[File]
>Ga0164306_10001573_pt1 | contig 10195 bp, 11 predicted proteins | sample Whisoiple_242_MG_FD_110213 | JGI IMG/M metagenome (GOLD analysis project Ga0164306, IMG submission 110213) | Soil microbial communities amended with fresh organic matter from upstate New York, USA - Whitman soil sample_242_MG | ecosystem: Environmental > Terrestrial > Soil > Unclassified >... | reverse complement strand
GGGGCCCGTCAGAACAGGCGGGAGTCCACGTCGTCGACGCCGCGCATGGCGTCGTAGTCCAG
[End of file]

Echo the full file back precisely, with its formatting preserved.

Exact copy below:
>Ga0164306_10001573_pt1 | contig 10195 bp, 11 predicted proteins | sample Whisoiple_242_MG_FD_110213 | JGI IMG/M metagenome (GOLD analysis project Ga0164306, IMG submission 110213) | Soil microbial communities amended with fresh organic matter from upstate New York, USA - Whitman soil sample_242_MG | ecosystem: Environmental > Terrestrial > Soil > Unclassified >... | reverse complement strand
GGGGCCCGTCAGAACAGGCGGGAGTCCACGTCGTCGACGCCGCGCATGGCGTCGTAGTCCAG